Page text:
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Yom Kippur Aliyah Summary

Yom Kippur Aliyah Summary

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Morning Reading (Leviticus 16:1-34; Numbers 29:7-11):

General Overview: The Yom Kippur morning Torah reading discuses the special Holy Temple service for this holiest day of the year. The highlights of the service were the High Priest's confession on behalf of Israel, his entry into the Holy of Holies amid a cloud of incense, and the dispatch of the Azazel Goat.

First Aliyah: After the demise of Nadab and Abihu, Aaron's two eldest sons, G‑d instructed Aaron on the proper procedure for entering the Holy of Holies, once annually on Yom Kippur. On this day, the High Priest must don pristine white garments, and immerse in a mikvah (ritual pool). The High Priest's personal sacrifice, a bullock, was brought forth, and upon it he confessed, atoning for sins which he may have committed, as well as the sins of his household.

Second Aliyah: Two goats were then brought. Upon them the High Priest randomly placed two lots, one marked "For G‑d," and the other "For Azazel." The one earmarked "for G‑d" was designated as a sin-offering, while the other was prepared to be sent to "Azazel" (as will be described later). Aaron then confessed once again over his bullock, this time for the sins of the priestly tribe of Levi, and offered the bullock as a sin-offering.

Third Aliyah: The High Priest then entered the Holy of Holies chamber of the Holy Temple amid a cloud of burning incense. The bloods of the sacrificed bullock and goat were also sprinkled in the Holy of Holies as well as in the adjoining Holy chamber.

Fourth Aliyah: The High Priest concluded his service in the sanctuary of the Holy Temple. He then confessed over the Azazel Goat for the sins committed by all of Israel. This goat, which carried on its shoulders the sins of an entire nation, was then dispatched to the desert where it was thrown off a cliff. Aaron then donned his regular golden High Priest vestments, and offered two rams as burnt-sacrifices.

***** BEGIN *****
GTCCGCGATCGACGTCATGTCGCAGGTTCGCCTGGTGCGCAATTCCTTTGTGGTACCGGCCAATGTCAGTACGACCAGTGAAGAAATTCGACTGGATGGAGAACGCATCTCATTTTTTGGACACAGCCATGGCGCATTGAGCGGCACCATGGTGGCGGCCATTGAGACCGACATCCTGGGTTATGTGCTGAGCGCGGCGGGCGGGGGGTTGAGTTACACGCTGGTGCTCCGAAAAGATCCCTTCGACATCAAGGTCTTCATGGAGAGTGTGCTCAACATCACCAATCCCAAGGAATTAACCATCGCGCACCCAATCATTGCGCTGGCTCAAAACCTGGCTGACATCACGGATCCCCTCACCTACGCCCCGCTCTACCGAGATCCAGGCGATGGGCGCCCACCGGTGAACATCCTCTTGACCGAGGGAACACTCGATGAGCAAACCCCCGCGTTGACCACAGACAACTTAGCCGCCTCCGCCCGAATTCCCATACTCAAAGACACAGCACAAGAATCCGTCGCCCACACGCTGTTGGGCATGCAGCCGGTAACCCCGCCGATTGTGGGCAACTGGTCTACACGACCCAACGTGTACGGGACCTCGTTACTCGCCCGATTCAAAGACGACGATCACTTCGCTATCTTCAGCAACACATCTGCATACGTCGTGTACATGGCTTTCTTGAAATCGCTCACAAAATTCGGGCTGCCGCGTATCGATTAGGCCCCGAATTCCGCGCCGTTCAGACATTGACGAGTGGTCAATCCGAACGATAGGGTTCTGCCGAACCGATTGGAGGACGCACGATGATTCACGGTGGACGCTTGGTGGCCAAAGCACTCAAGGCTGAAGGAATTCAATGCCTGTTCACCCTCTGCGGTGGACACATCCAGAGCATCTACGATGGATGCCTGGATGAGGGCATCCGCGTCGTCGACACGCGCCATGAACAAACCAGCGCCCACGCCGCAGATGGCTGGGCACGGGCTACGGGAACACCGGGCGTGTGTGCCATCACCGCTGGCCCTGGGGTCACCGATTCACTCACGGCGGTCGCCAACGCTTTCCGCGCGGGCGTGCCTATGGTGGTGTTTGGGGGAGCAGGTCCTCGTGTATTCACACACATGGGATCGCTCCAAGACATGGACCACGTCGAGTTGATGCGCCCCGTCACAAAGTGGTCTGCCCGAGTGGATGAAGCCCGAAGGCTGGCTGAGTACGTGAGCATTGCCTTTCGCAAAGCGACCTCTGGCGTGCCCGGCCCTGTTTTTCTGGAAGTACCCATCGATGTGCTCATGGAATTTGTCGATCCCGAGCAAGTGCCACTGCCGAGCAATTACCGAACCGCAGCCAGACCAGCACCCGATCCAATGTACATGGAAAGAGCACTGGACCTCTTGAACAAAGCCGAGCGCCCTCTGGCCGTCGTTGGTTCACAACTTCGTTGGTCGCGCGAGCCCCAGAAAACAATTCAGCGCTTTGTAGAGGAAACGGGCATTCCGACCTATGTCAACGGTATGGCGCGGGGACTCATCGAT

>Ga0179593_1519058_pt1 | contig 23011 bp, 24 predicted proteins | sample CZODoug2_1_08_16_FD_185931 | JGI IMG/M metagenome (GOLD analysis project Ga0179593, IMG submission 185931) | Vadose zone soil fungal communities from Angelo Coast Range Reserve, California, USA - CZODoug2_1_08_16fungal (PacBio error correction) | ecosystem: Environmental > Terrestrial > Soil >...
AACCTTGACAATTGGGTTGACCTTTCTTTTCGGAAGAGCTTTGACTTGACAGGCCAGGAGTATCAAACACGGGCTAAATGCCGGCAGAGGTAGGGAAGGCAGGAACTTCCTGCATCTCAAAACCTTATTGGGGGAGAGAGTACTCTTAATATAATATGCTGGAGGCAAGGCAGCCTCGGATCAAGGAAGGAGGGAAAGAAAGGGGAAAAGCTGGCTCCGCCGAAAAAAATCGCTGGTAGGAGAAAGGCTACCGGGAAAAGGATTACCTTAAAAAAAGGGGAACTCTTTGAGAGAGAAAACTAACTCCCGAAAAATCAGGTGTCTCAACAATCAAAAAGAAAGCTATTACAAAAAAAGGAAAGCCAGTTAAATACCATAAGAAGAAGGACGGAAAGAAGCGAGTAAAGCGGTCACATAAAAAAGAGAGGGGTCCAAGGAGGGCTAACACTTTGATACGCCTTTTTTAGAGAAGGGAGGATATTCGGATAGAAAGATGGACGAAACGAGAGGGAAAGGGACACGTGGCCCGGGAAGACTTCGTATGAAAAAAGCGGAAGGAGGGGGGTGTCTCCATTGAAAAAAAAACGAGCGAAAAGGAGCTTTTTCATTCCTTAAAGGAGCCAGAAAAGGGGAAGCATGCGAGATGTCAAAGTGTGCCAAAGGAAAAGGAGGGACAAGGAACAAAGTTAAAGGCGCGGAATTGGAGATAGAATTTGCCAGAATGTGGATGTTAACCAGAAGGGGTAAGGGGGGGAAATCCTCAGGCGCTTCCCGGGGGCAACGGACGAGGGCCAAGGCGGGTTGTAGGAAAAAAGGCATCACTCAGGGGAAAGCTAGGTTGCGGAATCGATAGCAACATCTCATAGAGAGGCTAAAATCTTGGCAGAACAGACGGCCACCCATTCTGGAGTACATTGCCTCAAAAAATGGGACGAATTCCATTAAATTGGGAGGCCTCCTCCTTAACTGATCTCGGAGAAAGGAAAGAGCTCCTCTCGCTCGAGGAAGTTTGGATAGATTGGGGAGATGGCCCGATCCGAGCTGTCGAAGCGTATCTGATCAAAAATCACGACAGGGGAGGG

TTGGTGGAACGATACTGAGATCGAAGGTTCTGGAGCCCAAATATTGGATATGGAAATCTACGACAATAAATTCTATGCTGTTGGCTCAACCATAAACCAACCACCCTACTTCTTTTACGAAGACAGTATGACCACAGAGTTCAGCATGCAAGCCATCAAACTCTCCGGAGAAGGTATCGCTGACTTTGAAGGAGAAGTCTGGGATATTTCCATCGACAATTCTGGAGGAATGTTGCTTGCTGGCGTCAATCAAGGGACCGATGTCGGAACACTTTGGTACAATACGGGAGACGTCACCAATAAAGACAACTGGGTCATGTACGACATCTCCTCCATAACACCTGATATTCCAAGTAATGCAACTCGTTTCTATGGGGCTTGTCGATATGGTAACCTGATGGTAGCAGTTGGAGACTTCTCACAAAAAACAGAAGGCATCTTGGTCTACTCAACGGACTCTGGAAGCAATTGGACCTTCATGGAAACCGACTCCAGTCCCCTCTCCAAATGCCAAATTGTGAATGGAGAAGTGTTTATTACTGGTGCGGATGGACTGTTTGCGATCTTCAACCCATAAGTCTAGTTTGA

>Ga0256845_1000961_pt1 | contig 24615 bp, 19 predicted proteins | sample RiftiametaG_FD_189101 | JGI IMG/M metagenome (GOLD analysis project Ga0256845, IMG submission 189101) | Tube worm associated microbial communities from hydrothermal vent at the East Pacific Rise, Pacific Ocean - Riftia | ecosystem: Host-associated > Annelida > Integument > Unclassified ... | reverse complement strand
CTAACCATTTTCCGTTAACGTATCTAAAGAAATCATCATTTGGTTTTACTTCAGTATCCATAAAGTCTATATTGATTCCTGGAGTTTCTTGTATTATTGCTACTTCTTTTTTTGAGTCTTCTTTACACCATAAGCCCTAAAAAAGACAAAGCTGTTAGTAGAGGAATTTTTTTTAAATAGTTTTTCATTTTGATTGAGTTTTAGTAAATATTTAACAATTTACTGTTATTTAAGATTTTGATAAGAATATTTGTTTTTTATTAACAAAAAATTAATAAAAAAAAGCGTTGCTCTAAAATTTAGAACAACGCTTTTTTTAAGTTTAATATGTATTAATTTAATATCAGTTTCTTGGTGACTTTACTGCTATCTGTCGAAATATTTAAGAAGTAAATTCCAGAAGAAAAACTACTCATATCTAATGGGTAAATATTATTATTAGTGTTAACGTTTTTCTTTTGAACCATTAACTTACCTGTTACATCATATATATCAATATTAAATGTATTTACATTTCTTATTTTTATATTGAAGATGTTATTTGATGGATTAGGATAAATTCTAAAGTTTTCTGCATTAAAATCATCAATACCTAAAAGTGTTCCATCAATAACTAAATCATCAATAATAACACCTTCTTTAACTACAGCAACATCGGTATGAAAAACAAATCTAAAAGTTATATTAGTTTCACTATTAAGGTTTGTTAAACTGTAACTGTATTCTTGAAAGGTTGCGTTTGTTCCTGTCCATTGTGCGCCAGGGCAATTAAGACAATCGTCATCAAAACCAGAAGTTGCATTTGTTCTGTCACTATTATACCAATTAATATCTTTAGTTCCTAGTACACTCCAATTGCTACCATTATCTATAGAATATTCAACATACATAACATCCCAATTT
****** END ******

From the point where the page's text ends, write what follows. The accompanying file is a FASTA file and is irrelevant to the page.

Fifth Aliyah: The individual who took the Azazel Goat to the wilderness needed to purify himself and his garments before returning to the Holy Temple. The same applied to those who burned the sin-offerings outside the Temple confines. The Torah then establishes an "eternal statute": on the tenth day of the seventh month (Yom Kippur) we must afflict ourselves and abstain from work. For on this day G‑d atones for us, purifying us from all our sins.

Sixth Aliyah: Yom Kippur is dubbed the "Shabbat of Shabbats," the once-a-year opportunity to atone for all our sins.

Note: The same reading is read if Yom Kippur falls on Shabbat, however it is then divided into seven aliyot (sections) instead of six.

Maftir: The maftir reading details the various sacrifices offered in the Holy Temple on Yom Kippur -- in addition to those described in the previous reading -- along with the accompanying wine libations, oil and meal offerings.


Afternoon Reading (Leviticus 18:1-30):

General Overview: The Yom Kippur afternoon reading focuses on forbidden sexual relations. The lesson is twofold: a) It is intended to encourage anyone guilty of such transgressions to repent. b) It is a reminder that we must remain vigilant against indulging our temptations even when we are in a heightened state of spirituality and inspiration, and seemingly impervious to such base desires.

First Aliyah: G‑d instructs the Israelites not to follow the immoral practices of the Egyptians and Canaanites. Instead, they are to observe His commandments, which bring their followers reward and life.

Second Aliyah: Continuing on the above theme, the Torah provides a list of prohibited sexual relationships. The list includes adultery, cohabiting with a menstruating woman, and incestuous relationships.

Third Aliyah (Maftir): The prohibitions against homosexuality and bestiality are mentioned. The Jews are warned that engaging in these forbidden relationships will result in their expulsion from the Land of Israel -- a holy land which cannot tolerate immoral behavior.

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Eliyahu McKeefe September 1, 2010

Yup I also recall learning that the Red Heifer was burnt outside the camp on the Mount of Olives. But where did you see that the animals of Yom Kippur were burnt outside the gate? Reply

Vern G. Swanson Springville, Utah August 12, 2010

burning of he-goat and bullock Am I correct to understand that the burning of parts of the he-goat and bullock outside the gate took place on the Mount of Olives just before dusk? Was this at the same place of burning that the Red Heifer was sacrificed? Reply

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